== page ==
Bob Baffert was just soaking it in – the roar of 90,000 people and the sight of American Pharoah heading for the wire in the Belmont Stakes.
It was something the 62-year-old Hall of Fame trainer thought he might never see, a horse he trained seizing Triple Crown glory.
Baffert had brought three other Kentucky Derby and Preakness winners to Belmont, a graveyard for Triple Crown dreams since Affirmed became the 11th horse to complete the coveted treble in 1978.
“You have to prepare yourself for disappointment, otherwise it will wear on you,” Baffert said.
He had previously come to New York with Silver Charm in 1977, Real Quiet in 1998 and War Emblem in 2002 only to see them falter in the final test.
“All I could think about today – I forgot to take my heart medication this morning,” he said.
“So I had to keep cool.”
In the end, American Pharoah, under jockey Victor Espinoza, made that easy for him.
He jumped to an early lead and led at every marker on the sweeping Belmont track to break the 37-year drought and become the 12th Triple Crown winner.
American Pharoah had never before raced over 1-1/2 miles (2400m), and Baffert couldn’t relax.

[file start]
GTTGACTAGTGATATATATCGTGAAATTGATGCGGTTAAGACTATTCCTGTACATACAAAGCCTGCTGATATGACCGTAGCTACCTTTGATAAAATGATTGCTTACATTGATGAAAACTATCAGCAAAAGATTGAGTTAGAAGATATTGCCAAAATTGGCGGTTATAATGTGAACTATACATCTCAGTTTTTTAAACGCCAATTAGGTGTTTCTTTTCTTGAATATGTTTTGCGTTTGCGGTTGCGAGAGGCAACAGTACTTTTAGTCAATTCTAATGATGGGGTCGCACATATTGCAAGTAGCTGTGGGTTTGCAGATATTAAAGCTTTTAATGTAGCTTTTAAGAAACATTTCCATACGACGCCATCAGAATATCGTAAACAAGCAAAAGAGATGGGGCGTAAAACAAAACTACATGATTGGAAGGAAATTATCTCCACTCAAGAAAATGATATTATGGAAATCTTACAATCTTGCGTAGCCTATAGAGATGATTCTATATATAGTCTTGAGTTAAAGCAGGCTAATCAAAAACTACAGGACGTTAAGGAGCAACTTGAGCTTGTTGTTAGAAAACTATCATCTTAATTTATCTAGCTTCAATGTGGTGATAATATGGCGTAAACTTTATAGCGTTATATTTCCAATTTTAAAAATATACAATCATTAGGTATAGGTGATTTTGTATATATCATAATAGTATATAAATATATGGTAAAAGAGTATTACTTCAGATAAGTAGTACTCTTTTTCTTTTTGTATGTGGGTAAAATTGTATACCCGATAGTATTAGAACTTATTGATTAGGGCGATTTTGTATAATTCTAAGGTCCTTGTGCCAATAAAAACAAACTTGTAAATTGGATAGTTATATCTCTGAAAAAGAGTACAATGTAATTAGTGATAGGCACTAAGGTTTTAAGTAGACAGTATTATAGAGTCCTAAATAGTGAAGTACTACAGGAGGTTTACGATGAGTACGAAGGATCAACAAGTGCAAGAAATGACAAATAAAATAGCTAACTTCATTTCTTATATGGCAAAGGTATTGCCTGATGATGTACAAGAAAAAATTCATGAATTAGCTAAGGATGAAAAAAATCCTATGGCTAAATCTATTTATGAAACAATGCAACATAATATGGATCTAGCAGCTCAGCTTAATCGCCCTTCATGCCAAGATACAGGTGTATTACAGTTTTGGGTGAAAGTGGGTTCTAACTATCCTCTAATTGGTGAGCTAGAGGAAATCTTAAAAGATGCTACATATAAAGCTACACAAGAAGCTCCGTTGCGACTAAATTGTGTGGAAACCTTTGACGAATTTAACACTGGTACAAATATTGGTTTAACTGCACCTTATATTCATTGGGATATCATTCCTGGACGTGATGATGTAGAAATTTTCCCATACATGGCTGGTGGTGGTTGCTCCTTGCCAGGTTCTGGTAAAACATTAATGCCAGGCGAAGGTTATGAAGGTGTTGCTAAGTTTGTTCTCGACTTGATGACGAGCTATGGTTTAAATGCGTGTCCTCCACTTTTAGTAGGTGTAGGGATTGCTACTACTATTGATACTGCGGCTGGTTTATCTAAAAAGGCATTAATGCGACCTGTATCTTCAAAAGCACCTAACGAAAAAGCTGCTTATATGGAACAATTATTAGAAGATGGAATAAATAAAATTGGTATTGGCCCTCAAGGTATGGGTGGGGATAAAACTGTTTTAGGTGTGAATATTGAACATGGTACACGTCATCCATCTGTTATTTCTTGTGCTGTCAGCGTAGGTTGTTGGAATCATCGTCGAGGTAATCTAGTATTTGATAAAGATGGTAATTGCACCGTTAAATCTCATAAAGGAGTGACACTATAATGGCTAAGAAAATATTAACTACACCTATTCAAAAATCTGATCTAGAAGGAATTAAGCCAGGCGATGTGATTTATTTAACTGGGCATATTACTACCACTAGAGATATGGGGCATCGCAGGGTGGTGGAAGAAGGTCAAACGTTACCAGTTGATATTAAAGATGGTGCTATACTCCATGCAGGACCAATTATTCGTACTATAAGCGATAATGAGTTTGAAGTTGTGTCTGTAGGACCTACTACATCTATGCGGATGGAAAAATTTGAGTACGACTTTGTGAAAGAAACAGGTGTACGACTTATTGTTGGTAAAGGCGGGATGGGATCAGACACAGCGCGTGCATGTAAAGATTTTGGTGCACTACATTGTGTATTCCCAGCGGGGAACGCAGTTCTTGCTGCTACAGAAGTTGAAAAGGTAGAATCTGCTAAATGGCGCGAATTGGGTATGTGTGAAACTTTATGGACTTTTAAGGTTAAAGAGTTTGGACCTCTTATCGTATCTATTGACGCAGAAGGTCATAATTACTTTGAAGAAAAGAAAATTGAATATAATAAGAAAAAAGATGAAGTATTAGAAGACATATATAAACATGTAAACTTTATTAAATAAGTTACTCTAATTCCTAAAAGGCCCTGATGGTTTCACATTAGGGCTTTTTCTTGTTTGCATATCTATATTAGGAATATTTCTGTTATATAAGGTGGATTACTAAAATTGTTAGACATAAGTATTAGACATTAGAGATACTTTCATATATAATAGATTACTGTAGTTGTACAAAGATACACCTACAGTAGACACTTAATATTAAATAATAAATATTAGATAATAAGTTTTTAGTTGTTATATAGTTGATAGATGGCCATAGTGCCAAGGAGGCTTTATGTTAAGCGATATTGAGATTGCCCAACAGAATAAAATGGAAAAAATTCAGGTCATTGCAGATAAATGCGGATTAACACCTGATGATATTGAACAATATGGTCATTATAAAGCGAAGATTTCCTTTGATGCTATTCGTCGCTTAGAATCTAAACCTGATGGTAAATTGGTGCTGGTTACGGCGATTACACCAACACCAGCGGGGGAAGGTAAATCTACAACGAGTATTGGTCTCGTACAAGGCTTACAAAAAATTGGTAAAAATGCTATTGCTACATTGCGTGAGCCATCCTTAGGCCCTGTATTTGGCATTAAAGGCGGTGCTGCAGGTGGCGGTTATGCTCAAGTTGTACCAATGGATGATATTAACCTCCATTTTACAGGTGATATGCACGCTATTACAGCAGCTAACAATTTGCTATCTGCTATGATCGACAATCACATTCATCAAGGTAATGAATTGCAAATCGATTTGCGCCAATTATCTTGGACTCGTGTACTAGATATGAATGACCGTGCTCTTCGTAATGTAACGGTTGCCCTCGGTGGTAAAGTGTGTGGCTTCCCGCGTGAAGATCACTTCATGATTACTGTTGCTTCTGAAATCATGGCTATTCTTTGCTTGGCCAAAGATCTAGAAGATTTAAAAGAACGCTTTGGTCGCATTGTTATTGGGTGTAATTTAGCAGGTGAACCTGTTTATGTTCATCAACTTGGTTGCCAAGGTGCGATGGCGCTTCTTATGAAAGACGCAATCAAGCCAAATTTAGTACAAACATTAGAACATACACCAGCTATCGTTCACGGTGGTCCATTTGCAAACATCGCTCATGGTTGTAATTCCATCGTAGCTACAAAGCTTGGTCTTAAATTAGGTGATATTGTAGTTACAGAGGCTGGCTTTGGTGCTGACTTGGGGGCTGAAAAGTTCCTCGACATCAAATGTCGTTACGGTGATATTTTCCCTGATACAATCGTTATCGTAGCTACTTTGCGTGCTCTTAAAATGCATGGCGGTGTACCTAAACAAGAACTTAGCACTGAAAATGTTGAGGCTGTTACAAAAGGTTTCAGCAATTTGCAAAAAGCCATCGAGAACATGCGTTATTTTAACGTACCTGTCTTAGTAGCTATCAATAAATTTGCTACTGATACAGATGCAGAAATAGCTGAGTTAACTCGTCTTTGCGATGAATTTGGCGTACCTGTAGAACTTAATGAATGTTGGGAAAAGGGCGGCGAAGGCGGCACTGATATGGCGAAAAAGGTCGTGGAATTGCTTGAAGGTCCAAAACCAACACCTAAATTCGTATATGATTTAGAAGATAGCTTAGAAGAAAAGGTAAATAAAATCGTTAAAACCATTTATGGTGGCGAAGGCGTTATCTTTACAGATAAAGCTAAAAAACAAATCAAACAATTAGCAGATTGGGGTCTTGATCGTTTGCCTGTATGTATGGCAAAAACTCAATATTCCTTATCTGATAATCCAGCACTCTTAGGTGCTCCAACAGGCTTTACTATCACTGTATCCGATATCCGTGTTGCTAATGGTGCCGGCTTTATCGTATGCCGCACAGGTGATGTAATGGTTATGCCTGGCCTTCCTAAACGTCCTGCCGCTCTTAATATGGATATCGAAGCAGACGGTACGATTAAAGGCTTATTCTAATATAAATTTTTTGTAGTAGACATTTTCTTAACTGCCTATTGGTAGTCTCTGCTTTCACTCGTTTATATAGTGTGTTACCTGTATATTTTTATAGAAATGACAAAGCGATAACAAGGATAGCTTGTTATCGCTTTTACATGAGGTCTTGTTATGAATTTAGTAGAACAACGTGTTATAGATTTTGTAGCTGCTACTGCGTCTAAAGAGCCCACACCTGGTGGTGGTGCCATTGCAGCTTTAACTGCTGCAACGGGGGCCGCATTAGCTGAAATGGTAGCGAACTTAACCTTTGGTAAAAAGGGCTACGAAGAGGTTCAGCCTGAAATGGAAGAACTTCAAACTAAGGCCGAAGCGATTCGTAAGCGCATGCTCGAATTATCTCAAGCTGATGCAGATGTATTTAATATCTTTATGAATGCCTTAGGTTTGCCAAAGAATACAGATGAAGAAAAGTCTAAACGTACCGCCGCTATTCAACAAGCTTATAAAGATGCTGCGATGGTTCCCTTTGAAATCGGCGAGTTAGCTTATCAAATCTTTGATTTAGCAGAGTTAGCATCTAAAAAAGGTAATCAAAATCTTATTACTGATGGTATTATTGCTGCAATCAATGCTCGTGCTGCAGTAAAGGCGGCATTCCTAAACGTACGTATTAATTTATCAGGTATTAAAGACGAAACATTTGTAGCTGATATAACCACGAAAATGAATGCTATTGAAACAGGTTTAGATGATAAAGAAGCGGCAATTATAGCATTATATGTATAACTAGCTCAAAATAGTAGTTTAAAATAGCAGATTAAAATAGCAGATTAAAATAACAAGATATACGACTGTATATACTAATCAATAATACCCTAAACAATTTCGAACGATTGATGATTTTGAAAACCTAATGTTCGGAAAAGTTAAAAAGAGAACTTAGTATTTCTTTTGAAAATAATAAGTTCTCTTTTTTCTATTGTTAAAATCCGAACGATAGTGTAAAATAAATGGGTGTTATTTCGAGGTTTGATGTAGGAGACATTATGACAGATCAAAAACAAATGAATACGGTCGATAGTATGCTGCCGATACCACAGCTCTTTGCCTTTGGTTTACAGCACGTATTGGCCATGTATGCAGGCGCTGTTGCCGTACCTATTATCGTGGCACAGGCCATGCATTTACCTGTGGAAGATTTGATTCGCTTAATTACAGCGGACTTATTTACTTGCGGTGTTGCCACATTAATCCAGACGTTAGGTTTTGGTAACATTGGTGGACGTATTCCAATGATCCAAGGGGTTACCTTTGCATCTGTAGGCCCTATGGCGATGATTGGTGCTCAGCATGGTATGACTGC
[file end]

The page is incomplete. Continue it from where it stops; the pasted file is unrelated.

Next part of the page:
“Turning for home, I was prepared for somebody coming because I’ve gone through this so many times,” he said.
Frosted did make a move, closing slightly as they came into the final straight, before American Pharoah pulled inexorably away.
“I could just tell it was going to happen and all I did was just take in the crowd,” Baffert said.
“It was thundering and I was just enjoying the call and the crowd, the noise, and everything happening.”
It’s a glittering peak to a training career that began in the lesser echelons of quarter horse racing.
In the more lucrative world of thoroughbred racing, Baffert was a bracing, sometimes grating, contrast to the sport’s establishment.
Less than 12 months after setting up shop as a thoroughbred trainer in California, he won his first Breeders’ Cup race in 1992 with Thirty Slews in the Sprint.
While the Triple Crown filled a gap on his resume that loomed large after three failures, Baffert wasn’t hurrying to take credit for the historic achievement.
“I think the Triple Crown is about the horse,” he said. “It was about him because he’s the one that did it. I mean, we were just basically passengers.”